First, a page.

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Manufacturability-Based Design Optimization for Directed Energy Deposition Processes

Harry Bikas
Michail Aggelos Terzakis
Panagiotis Stavropoulos
Laboratory for Manufacturing Systems & Automation, University of Patras, 26504 Patras, Greece
Author to whom correspondence should be addressed.
Machines 2023, 11(9), 879;
Submission received: 27 July 2023 / Revised: 23 August 2023 / Accepted: 30 August 2023 / Published: 1 September 2023
(This article belongs to the Special Issue Recent Advances in Smart Design and Manufacturing Technology)


Additive Manufacturing (AM) is the process of joining materials by selectively depositing them layer upon layer for the purpose of manufacturing parts or assemblies which are based on a 3D digital model. The nature of these processes results in the morphing of complex component geometries, enabling a high degree of design freedom and resulting in lightweight structures with increased performance. These processes, however, experience many limitations regarding manufacturability. The aim of this study is to develop a method and tool that optimizes the design of a component to avoid overhanging geometries and the need for supports during the Additive Manufacturing process. A workflow consisting of steps for topology optimization, orientation optimization, material addition, and machine code generation is described and implemented using Rhinoceros 3D and Grasshopper software. The proposed workflow is compared to a conventional workflow regarding manufacturing Key Performance Indicators (KPIs) such as part volume, support volume, and build time. A significant reduction is observed regarding all the KPIs by using the proposed method. Examining the results from both the conventional workflow and the proposed one, it is clear that the latter has unquestionable advantages in terms of effectiveness. In the particular case study presented, a total volume reduction of around 80% is observed. The reduction in the total volume (including the required support volume) leads to a significant reduction in the material used as well as in the build time, consequently resulting in cost reduction.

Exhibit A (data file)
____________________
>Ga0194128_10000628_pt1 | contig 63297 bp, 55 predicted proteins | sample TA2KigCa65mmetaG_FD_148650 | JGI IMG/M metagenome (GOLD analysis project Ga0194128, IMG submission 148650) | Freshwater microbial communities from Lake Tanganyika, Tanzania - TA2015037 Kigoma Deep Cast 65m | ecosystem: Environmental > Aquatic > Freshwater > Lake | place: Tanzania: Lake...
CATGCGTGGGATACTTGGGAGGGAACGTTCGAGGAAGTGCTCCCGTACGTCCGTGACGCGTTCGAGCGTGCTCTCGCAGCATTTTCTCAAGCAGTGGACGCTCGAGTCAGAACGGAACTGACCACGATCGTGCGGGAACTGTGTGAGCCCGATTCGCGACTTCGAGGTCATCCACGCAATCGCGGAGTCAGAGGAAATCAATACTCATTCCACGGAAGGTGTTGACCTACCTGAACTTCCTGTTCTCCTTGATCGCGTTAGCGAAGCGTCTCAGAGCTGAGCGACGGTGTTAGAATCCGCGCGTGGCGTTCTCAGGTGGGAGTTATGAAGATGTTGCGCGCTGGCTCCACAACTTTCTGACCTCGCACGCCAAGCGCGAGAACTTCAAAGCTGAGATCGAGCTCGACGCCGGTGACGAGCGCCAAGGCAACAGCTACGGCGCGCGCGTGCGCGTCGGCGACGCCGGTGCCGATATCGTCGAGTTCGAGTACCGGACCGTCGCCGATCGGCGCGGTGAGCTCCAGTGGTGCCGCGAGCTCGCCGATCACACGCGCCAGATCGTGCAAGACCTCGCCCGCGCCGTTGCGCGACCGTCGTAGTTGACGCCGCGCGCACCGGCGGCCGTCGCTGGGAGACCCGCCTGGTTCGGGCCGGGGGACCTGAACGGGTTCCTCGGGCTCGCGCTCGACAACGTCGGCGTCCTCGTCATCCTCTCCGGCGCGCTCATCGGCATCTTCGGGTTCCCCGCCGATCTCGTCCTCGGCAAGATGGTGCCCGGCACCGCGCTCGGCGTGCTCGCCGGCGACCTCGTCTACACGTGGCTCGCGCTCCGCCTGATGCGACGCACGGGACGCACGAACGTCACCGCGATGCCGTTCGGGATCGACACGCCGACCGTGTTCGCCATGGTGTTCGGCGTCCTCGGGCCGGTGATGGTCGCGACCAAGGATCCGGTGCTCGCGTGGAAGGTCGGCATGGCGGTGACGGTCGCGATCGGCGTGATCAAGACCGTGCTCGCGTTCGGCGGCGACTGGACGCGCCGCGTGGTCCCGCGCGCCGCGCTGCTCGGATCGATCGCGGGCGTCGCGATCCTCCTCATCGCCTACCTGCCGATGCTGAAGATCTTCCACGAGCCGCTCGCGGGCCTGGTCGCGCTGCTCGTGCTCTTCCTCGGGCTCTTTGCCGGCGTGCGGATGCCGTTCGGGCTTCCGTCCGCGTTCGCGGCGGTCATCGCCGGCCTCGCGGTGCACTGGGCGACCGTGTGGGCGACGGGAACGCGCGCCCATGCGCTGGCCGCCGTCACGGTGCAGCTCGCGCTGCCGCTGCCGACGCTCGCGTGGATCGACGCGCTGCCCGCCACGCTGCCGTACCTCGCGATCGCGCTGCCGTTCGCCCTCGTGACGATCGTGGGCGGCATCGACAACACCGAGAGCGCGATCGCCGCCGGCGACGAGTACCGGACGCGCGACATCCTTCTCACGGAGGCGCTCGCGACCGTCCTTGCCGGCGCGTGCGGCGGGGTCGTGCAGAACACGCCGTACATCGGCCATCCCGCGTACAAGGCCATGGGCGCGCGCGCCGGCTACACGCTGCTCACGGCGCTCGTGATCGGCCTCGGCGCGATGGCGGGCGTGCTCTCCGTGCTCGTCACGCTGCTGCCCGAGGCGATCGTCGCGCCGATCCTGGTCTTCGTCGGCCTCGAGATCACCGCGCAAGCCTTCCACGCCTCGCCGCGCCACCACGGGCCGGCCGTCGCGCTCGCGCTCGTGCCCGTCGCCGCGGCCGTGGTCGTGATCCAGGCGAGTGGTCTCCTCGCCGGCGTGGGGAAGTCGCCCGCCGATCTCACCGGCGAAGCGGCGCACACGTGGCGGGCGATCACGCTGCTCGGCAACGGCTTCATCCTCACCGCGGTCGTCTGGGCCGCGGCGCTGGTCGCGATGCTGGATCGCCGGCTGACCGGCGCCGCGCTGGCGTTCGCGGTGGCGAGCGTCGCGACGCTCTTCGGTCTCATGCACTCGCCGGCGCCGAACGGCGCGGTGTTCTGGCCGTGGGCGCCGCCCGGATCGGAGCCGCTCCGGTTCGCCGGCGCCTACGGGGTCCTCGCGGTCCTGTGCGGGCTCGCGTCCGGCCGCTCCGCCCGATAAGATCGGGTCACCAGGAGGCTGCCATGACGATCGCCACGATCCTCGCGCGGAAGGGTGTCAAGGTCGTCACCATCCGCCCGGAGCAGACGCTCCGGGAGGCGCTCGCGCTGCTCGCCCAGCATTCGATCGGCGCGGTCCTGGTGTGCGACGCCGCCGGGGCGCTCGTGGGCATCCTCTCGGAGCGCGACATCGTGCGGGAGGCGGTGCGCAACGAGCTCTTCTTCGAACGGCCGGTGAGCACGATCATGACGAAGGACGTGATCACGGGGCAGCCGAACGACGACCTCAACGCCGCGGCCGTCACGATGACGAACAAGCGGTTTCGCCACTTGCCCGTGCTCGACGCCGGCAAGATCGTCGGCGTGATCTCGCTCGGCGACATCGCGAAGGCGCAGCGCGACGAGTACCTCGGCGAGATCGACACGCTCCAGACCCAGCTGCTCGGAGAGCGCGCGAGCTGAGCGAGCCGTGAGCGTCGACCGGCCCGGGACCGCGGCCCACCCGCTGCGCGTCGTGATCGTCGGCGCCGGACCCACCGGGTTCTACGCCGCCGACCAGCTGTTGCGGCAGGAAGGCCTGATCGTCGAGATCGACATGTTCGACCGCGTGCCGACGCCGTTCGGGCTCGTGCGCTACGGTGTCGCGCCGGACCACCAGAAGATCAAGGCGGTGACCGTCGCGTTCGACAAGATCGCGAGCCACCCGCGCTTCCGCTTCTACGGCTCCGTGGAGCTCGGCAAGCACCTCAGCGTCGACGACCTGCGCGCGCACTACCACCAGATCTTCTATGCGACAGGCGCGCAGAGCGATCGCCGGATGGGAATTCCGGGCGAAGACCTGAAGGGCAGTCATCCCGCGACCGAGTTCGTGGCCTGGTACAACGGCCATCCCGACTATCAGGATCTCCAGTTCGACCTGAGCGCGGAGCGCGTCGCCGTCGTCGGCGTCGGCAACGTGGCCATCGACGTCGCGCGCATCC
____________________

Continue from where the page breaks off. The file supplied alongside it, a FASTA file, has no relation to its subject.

1. Introduction

The process of building up a part by depositing material layer by layer on a build bed or within a build chamber is known as Additive Manufacturing (AM) [1]. Due to the freedom to create complicated geometries without the use of specialized tools, AM processes introduce an entirely novel realm within engineering design and manufacturing. These advantages have made Additive Manufacturing appealing to numerous industries, including automotive, aerospace, machine tool manufacturing, healthcare, and the food industry [2]. One of the differentiating elements between the various AM process families is the process mechanism used. This is a key aspect as the process mechanism can be linked directly with the manufacturability limitations of the process. As such, categorizing AM processes according to the process mechanism is useful [3]. From the plethora of AM processes available, this work focuses specifically on the Directed Energy Deposition (DED) process family. In DED, materials are fed through a narrow nozzle and are melted during deposition using focused thermal energy. The energy source can be a laser beam, an electron beam, or a plasma arc. The deposited materials are typically metals in the form of wire or powder [4]. Powder-based DED processes typically use a laser as the thermal energy source, while wire-based DED processes utilize an electric arc, a plasma arc, a laser beam, or an electron beam as the thermal energy source [5].
This paper presents a method and software tool that enhances the manufacturability of a component for DED processes that has been generated from a topology optimization procedure by limiting and modifying the geometry of overhanging areas and thus the required support volume to be built. The goal of the presented method and tool is to improve the manufacturability of highly optimized lightweight structural parts typically designed using topology optimization, reducing the total volume of material that needs to be deposited to manufacture both the part and the support structures, thus reducing material usage, build time, and, ultimately, costs.